A truly modern and highly distinctive body design, owing more than a little to Southdown Motor Services styling, was built at Spa Road for the Royal Tiger. Thirty feet (9.1m) long and having seating capacities ranging from 30 upwards according to the work they were intended to do, these vehicles were an instant success. They were turned out in a livery of primrose and lavender and quickly became known as Banana Boats. This affectionate title arose from the Banana Boat song, one of several chart toppers recorded by Harry Belafonte in the infectious calypso rhythm so popular at the time. The Royal Tigers were numbered U1-U50 and had registration numbers ZO 6872-Zo 6921.

Ireland's tourist industry moved into a new phase during the 1950s, thanks to intensive marketing and the success of The Quiet Man. A feature of the Royal Tigers that appealed greatly to tourists was that each coach was named after an Irish river. Such names had been carried by the earlier Tiger coaches P161-170 and P271-290, but it was on the Royal Tigers that they became really well known. Thirty names of our best known rivers, originally given to the older coaches, were transferred to the new vehicles, which were initially intended to be called after mountains.

The Royal Tigers became a familiar part of the scenery along our tourist trails and outside the most up-market hotels and castles for the next seven years, their replacement not starting until the early 1960s. When ousted, they were employed on several other types of work, including Dublin Airport services, where they wore the monastral blue and cream livery at that time carried by double-deckers. Ten years later, they were still to be found beavering away — longevity was a characteristic of all Royal Tigers — and a few inevitably found their way into the Driving School. A disadvantage of the Royal Tiger coaches was the high floor line (there were three entrance steps), which with the central entrance made them unsuitable for stage carriage work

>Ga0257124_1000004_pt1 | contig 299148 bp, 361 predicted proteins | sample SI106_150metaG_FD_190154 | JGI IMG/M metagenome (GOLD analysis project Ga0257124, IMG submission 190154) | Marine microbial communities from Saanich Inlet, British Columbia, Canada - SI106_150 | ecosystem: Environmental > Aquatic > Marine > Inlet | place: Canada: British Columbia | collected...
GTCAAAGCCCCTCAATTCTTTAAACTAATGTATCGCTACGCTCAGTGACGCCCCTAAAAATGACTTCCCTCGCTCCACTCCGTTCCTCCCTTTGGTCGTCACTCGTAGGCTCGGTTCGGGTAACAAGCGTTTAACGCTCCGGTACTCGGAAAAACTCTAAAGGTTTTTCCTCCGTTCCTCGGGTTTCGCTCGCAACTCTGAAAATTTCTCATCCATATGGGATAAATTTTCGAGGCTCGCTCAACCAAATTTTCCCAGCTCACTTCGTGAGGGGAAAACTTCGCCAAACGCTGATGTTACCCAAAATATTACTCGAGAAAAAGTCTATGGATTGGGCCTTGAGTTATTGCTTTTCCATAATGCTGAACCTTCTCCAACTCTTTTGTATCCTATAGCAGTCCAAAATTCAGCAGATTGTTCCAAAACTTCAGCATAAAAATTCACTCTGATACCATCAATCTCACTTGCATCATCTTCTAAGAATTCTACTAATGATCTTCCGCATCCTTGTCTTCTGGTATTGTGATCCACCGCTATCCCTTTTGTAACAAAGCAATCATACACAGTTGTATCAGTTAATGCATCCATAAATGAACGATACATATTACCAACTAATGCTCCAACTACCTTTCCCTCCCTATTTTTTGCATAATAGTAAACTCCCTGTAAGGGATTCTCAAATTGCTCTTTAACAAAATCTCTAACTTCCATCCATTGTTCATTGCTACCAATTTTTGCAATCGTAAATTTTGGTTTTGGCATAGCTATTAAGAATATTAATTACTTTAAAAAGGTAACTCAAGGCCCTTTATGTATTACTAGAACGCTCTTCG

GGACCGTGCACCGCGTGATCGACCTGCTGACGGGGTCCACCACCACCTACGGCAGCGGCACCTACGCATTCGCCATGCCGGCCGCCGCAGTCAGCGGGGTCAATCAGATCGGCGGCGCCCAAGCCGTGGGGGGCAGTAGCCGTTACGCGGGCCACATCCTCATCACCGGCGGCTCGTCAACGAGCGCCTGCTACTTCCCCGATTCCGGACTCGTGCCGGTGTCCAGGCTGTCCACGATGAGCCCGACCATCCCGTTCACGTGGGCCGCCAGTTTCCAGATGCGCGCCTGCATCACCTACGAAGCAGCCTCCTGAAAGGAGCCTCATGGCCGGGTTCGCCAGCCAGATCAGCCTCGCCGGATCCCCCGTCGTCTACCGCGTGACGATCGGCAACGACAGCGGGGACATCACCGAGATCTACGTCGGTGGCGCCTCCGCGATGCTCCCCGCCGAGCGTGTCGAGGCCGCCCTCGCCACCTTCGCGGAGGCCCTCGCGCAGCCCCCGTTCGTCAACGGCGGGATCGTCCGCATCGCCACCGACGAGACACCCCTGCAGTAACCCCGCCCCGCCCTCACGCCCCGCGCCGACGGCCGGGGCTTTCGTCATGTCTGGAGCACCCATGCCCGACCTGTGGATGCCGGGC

Our vehicle (U10, The Owvane) was one of the coaches employed in the Driving School where it had a very long innings, not being retired until the mid-1980s. On withdrawal, it came into the museum collection and drove faultlessly to Castleruddery for storage one glorious summer day in 1989. Before the coach was put away, an effort was made to create and photograph a rural Irish scene that could have come from thirty years earlier and it turned out well except for an anachronistic public lamp bracket.

U10, the only surviving Banana Boat, a most important survivor hidden away for more than eleven years, should ideally be on display. It represents an era of great hope in the Ireland that slowly emerged from the shadows of gloom, economic depression and civil war politics nearly fifty years ago. It is a memorial to those whose confidence and hard work did so much for both our economy and our national self-confidence all those years ago. Arguably one of the vehicles on which our modern tourist industry was built, it straddles several strands of social, technological and economic history.

Above: Ready for a day’s work – Banana Boats at Store Street in the 1950s.
Above: The interior of a Banana Boat when new.

Below: U10 (The Owvane) in Driving School mode about 25 years ago.

Musaem Náishínta Iompar na hÉireann